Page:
I will tell you, riding the ferry IS the way to see Seattle for the first time. If you were thinking about driving in, DON’T! Ride the ferry because when you peer around the corner, it’s at that precise moment that you can see the city of Seattle and something happens. This amazing feeling floods over you and it feels spectacular.
You can see the CenturyLink Field upon entering Seattle. It’s the home stadium of the Seattle Seahawks, and houses concerts along with other events.
It is such a phenomenal view!
We had finally arrived and my heart was pulsing with excitement and readiness. So we knew that we only had pretty much a half a day to see what we could so we started in Pike Place since that’s where you arrive at when you get off the ferry.
The First Starbucks (est. 1971)
We had agendas, and the first one happened to be the very first Starbucks. Check out this video of some really great bluegrass musicians set up outside of Starbucks: Street Musicians
The line was WAY too long to get in. I did purchase a couple of coffee mugs. I’m of the understanding that at one point the mugs sold in that specific Starbucks were exclusive to that store and could only be purchased at that store. Unfortunately it seems as though you can purchase the same mugs on ebay and a couple of other places on the web (probably due to people purchasing them from the store and then reselling them). It’s a bit more expensive but you can still buy them. It kind of takes the fun out of it ya know? Anyway, I was glad I purchased them and have that token memory. 🙂
Public Farmers Market
We tightly weaved in and out of the foot traffic as we made our way down the narrow isles of the market. There were TONS of people and it was a bit crowded but we ended up at the Public Farmers Market…you know, the place where they throw the fish! I apologize in advance, I didn’t realize it was turned sideways, but check out the video anyway: Farmers Market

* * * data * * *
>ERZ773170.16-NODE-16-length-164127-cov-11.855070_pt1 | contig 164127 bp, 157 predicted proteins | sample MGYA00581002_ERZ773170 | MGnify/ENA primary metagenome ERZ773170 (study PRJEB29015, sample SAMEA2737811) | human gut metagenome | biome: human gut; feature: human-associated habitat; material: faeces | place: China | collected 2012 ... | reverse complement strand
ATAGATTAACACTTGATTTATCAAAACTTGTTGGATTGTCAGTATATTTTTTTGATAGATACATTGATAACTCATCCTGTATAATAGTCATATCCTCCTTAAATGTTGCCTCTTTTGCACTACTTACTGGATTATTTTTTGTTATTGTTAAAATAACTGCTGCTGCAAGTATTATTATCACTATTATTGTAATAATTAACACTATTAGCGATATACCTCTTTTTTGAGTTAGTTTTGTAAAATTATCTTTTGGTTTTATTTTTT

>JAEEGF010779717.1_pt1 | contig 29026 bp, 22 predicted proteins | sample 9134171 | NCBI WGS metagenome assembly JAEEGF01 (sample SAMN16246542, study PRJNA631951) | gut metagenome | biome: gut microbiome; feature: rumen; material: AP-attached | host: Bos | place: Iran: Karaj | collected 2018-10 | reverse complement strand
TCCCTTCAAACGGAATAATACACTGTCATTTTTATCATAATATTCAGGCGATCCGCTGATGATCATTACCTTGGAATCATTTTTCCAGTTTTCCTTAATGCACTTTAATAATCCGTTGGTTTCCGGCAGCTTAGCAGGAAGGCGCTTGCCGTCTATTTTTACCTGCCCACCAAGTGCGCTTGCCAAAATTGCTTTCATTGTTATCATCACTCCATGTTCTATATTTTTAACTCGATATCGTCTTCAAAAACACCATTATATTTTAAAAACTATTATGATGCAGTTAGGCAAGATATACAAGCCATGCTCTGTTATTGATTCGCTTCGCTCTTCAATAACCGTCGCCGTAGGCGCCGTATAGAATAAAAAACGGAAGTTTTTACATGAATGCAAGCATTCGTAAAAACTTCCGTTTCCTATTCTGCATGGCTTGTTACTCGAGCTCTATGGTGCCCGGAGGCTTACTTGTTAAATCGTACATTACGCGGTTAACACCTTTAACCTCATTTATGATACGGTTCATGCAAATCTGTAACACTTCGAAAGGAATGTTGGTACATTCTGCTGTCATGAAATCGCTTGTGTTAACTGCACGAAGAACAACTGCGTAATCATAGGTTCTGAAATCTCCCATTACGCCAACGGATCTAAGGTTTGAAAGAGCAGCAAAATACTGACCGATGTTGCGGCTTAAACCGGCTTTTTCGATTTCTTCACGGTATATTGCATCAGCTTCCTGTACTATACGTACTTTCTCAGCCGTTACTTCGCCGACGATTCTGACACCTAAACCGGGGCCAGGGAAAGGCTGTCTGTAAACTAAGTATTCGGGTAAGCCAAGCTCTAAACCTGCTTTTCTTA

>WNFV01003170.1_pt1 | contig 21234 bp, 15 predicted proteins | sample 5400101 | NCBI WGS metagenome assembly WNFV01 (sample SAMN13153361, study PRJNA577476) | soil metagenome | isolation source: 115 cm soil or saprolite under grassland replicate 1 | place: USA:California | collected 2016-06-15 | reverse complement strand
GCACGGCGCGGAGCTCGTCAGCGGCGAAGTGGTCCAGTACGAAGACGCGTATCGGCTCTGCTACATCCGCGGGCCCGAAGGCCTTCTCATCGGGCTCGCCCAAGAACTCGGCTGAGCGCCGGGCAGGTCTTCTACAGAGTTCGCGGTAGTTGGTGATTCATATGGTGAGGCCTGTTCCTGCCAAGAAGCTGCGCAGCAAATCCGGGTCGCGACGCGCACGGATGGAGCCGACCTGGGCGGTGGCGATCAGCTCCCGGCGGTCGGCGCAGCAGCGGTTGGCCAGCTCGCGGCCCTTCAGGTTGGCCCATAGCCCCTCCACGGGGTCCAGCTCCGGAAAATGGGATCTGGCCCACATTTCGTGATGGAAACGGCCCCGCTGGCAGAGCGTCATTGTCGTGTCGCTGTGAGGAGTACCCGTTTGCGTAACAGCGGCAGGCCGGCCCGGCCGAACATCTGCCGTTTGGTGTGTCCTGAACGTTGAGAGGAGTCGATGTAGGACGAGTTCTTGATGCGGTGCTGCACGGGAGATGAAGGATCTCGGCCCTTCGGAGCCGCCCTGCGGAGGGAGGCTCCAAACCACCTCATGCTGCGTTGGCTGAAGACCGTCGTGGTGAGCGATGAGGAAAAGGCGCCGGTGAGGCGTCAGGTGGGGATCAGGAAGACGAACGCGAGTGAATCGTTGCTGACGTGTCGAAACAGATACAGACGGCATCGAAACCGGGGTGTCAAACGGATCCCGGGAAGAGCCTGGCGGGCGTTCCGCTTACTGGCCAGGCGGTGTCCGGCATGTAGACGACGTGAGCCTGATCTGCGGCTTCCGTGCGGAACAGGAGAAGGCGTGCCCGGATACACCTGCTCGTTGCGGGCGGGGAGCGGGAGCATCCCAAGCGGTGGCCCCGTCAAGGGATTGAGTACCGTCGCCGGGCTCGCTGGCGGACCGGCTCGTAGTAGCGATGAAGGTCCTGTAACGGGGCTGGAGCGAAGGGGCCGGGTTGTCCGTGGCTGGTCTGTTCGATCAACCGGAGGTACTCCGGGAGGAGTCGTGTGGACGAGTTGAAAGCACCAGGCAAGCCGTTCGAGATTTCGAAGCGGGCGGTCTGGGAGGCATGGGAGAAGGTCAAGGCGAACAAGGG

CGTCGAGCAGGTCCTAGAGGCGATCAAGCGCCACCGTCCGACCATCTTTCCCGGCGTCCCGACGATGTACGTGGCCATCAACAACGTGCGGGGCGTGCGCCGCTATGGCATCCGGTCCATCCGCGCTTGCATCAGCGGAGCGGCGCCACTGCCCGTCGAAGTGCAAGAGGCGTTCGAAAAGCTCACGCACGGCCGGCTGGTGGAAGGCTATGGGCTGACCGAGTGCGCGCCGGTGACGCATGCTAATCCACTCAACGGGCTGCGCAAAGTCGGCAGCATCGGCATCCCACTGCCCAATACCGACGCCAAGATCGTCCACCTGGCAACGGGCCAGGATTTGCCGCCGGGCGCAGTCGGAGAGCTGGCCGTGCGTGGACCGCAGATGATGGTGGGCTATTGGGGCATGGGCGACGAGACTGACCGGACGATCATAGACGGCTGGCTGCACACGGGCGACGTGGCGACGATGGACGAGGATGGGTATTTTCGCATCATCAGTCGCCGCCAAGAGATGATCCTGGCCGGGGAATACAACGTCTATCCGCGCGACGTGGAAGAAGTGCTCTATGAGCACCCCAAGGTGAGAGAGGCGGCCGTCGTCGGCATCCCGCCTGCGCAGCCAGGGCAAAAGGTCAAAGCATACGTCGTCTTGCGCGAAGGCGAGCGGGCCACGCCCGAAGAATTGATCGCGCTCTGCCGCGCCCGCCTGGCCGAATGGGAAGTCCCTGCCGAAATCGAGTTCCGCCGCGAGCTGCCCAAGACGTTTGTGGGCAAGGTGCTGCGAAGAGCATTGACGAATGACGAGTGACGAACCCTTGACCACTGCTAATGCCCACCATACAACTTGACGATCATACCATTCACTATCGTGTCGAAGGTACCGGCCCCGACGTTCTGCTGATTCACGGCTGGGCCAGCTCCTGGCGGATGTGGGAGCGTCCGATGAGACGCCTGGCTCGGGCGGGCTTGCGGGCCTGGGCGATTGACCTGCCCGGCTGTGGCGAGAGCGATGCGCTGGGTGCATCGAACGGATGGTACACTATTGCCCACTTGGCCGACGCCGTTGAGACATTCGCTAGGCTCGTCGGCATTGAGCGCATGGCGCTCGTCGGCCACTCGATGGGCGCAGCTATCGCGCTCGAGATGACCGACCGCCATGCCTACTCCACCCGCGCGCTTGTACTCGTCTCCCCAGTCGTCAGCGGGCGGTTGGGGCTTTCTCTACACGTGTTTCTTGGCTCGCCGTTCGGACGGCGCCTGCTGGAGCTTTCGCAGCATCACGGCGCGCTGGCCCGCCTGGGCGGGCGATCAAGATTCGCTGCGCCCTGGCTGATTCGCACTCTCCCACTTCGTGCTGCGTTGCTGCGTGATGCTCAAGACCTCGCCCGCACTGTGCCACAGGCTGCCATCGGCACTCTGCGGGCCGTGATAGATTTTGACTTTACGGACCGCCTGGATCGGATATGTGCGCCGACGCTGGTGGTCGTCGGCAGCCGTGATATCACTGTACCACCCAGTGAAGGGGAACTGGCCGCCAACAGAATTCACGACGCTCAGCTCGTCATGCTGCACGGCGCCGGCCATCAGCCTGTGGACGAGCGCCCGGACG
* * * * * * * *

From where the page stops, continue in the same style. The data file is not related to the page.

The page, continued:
This video isn’t turned sideways (thank goodness) but they are throwing the fish: Throwing Fish at Farmers Market They weren’t officially throwing fish at that moment but decided to do so for all of us tourists 🙂 That was nice. I also thought this sign was nice, “We only sell wild salmon caught by wild fishermen”. Very funny and cute!
I can’t tell you exactly how I felt seeing this. It would be like watching a movie that you were really in to and you’ve always loved, then at some point in life you were thrust into the very movie while they were making it. It’s like you’re star struck or something. It’s hard to explain. I’m standing there watching these guys do what I’ve seen them do in T.V. shows, movies, documentaries etc. It’s just a really neat experience and I’m so happy I witnessed it.
Just around the corner from the Farmers Market is the famous “Gum Wall” which has tons of pieces of chewing gum stuck to the walls. According to Wikipedia the tradition began around 1993 when patrons of Unexpected Productions’ Seattle Theatresports stuck gum to the wall and placed coins in the gum blobs. Theater workers scraped the gum away twice, but eventually gave up after the market officials deemed the gum wall a tourist attraction around 1999. My thoughts…it’s pretty disgusting.